Georgia’s rural hospitals continue to be in crisis as Gov. Nathan Deal has refused to bring home federal dollars to close the Medicaid gap. House Minority Leader Stacey Abrams (D-Atlanta) spoke at length with WABE reporter Denis O’Hayer about the rural hospital crisis and options available this session.
WABE Reporter Denis O’Hayer: Let’s take another issue where the Governor has certainly outlined a position and there’s a lot of pushback on it from particularly the health care community: Medicaid expansion under the Affordable Care Act. The Governor has resisted doing that, you and Democrats have pushed for it. The Chamber of Commerce and other business interests, and particularly the hospitals have pushed for, a third way if you will; negotiate something with the government that would not be Medicaid expansion necessarily or might not be called that, but would be something else that some other states have managed to do. Are you confident that can be worked out and do you think the Governor would support it?
House Minority Leader Stacey Abrams (D-Atlanta): I recognize that there have been partisan debates about Medicaid expansion from it’s inception, but I think the reality is, we are facing a critical state for our rural hospitals, for our families, for our military families who are being denied access to healthcare, and for economic development in this state. This is a jobs bill, expanding Medicaid, we can call it the ‘Arthur Laffer Healthcare Access Program,’ I don’t care.
WABE: Arthur Laffer, one of the brains behind supply-side economics.
Abrams: Exactly. And if you take his theory, if we supply to our communities, access to healthcare, if we give opportunities to our families, many of whom are working families, they go to work every day, they simply make too little to qualify for regular insurance, and make too much to qualify for the $7,000 threshold for Medicaid in Georgia, and they are left behind. We’re talking about 15.8% of our population, 300,000 to 470,000 people, who with access to healthcare insurance would be able to go to work every day and not worry about losing their jobs.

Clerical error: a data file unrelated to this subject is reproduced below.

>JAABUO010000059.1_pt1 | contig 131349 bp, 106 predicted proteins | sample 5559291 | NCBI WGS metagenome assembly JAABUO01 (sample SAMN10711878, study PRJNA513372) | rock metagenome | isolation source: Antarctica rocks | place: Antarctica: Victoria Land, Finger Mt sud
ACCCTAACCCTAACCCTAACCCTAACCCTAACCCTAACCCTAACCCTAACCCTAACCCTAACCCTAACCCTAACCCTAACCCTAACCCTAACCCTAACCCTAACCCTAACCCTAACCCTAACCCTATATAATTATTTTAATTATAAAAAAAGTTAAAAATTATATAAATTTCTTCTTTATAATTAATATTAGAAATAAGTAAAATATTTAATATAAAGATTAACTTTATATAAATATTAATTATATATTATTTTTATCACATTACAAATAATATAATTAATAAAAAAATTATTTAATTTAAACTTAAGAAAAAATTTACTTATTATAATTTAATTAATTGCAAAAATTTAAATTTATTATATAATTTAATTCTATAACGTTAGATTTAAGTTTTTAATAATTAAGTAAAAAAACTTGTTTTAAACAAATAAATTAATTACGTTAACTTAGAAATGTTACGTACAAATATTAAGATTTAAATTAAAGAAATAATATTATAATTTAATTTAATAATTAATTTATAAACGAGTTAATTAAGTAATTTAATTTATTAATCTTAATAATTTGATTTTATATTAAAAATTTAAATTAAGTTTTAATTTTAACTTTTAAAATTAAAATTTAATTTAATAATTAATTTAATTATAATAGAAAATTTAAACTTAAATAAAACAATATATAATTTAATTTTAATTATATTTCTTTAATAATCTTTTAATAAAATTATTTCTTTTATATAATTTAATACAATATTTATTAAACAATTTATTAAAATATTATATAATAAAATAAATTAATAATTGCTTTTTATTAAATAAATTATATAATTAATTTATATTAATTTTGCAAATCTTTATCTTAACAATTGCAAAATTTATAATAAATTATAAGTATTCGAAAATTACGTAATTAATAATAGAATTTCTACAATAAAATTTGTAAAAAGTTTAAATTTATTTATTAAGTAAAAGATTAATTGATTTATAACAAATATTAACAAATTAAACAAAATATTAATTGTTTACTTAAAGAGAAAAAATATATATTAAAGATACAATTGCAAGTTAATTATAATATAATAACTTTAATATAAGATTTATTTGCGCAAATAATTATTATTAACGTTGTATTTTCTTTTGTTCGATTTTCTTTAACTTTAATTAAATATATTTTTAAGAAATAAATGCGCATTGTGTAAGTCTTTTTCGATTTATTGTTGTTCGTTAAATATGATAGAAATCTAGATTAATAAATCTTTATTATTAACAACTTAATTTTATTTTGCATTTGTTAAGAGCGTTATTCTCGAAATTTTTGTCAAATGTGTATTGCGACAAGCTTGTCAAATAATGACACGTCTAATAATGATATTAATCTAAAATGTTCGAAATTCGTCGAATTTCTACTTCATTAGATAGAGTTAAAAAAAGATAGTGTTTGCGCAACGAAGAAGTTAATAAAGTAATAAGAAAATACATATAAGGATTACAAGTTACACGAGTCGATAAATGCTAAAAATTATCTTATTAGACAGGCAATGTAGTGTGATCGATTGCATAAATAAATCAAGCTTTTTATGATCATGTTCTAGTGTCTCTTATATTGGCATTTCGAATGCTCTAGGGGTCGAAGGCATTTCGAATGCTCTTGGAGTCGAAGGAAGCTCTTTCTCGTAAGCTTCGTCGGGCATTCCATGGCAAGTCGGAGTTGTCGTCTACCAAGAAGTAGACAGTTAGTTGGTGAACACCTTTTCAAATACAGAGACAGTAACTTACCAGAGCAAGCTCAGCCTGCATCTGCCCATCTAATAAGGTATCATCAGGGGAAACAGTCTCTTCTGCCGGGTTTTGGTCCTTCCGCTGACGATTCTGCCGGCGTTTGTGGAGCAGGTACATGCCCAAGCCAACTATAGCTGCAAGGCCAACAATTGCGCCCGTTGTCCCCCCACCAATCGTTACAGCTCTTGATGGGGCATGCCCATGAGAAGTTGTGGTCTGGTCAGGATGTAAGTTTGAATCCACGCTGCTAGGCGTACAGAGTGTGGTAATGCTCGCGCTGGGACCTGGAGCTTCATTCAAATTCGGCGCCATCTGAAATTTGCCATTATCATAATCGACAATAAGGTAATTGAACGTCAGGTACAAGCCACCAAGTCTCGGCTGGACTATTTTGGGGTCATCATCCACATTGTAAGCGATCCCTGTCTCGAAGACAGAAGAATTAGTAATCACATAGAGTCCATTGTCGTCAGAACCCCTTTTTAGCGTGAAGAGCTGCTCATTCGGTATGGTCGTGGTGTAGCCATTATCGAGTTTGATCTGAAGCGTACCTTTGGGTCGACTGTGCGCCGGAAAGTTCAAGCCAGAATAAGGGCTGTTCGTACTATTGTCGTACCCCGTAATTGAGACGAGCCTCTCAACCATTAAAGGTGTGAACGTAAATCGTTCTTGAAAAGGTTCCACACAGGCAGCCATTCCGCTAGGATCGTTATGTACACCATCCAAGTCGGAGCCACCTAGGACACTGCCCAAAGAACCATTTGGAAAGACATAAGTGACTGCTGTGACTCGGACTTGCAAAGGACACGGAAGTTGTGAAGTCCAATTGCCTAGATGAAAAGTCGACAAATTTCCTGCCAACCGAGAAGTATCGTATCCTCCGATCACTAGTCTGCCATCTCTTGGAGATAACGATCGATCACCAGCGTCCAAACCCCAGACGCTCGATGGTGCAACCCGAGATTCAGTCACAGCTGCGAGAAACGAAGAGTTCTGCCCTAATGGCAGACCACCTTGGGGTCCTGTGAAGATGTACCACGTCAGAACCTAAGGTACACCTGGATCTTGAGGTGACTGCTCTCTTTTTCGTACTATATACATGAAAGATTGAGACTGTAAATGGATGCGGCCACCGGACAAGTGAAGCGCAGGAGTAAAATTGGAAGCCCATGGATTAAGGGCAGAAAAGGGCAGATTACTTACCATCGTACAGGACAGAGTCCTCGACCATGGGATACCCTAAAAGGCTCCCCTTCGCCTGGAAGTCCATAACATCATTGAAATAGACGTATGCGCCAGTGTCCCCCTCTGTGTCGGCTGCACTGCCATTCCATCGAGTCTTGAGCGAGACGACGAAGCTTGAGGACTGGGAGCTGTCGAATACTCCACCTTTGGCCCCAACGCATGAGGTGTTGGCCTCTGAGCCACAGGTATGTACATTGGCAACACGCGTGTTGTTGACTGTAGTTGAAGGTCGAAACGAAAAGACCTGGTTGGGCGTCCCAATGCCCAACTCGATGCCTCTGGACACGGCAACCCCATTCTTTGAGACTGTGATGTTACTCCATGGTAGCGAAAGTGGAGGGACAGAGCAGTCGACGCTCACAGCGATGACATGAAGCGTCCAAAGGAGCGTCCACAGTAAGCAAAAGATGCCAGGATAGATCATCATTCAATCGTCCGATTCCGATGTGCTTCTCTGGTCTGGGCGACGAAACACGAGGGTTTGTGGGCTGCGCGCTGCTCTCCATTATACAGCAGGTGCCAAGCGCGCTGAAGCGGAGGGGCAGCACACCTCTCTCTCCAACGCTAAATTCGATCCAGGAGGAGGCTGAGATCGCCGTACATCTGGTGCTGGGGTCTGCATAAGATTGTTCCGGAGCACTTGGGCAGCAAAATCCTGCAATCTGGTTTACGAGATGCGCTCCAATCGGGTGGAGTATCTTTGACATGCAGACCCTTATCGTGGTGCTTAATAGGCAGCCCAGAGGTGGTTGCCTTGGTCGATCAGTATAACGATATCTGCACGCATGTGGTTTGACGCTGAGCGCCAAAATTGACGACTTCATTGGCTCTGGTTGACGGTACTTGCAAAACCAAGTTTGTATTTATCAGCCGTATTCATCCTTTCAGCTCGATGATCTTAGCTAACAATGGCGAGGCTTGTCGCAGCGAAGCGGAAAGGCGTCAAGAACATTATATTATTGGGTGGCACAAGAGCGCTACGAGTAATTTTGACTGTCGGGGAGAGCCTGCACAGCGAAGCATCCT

WABE: You’re not afraid though, of a cost explosion at the backend when federal contributions to this expansion would be less.
Abrams: So, the way it works is that, for the first four years, and unfortunately we’re about to miss the window, it was a 100%. The next phase it’s 95% Federal, 5% State. When that evaporates, we drop down to the terrible number of 90% Federal, 10% Georgia, so by 2023 Georgia would have to put in roughly $2.1 billion, but the return on invest is more than $6 billion a year to the State of Georgia, more than 56,000 jobs. Kia generated 3,000 jobs, and we celebrated that and spent 20-some odd million dollars to bring it here. For an actual cash return, we would get jobs, we would get healthcare, we would get hospitals that are stabilized. We’ve rural communities where if they lose those hospitals, they lose 33% of their economic development. This is no longer a partisan conversation, this is a people conversation, this is a monetary conversation, but more than that, I think that both Governor Deal and the Chamber of Commerce recognize that healthcare access has to be a priority if we want to continue to attract jobs.
WABE: Have you had conversations with leaders on the other side of the aisle about a third way, a compromise?
Abrams: We have had conversations about the importance of funding healthcare access in Georgia, Medicaid, whether we call it that or not, is the pot of money that we have to draw from, and so I want us to be very clear that there are very limited ways to fund this program. I have no problem funding it by calling it Medicaid expansion, and fully reaching the 138%. There is certainly a conversation to be had about looking at waivers. I think waivers are a difficult navigation point, but states across the country have found ways to do this. No one accused John Kasich of being a liberal, no one would say that Arizona is a liberal bastion, and they both have figured out how to do this; Indiana, Arkansas, Alabama is talking about doing this, and so I think we have to recognize that how ever we do it… And we should have a Georgia approach, we should recognize that Georgia’s differently situated, but I think what we cannot do is continue to pretend that there aren’t real consequences for people, for families, specifically we have 25,000 military families, 25,000 who are not able to access healthcare because we have refused to except the funds necessary to give them services.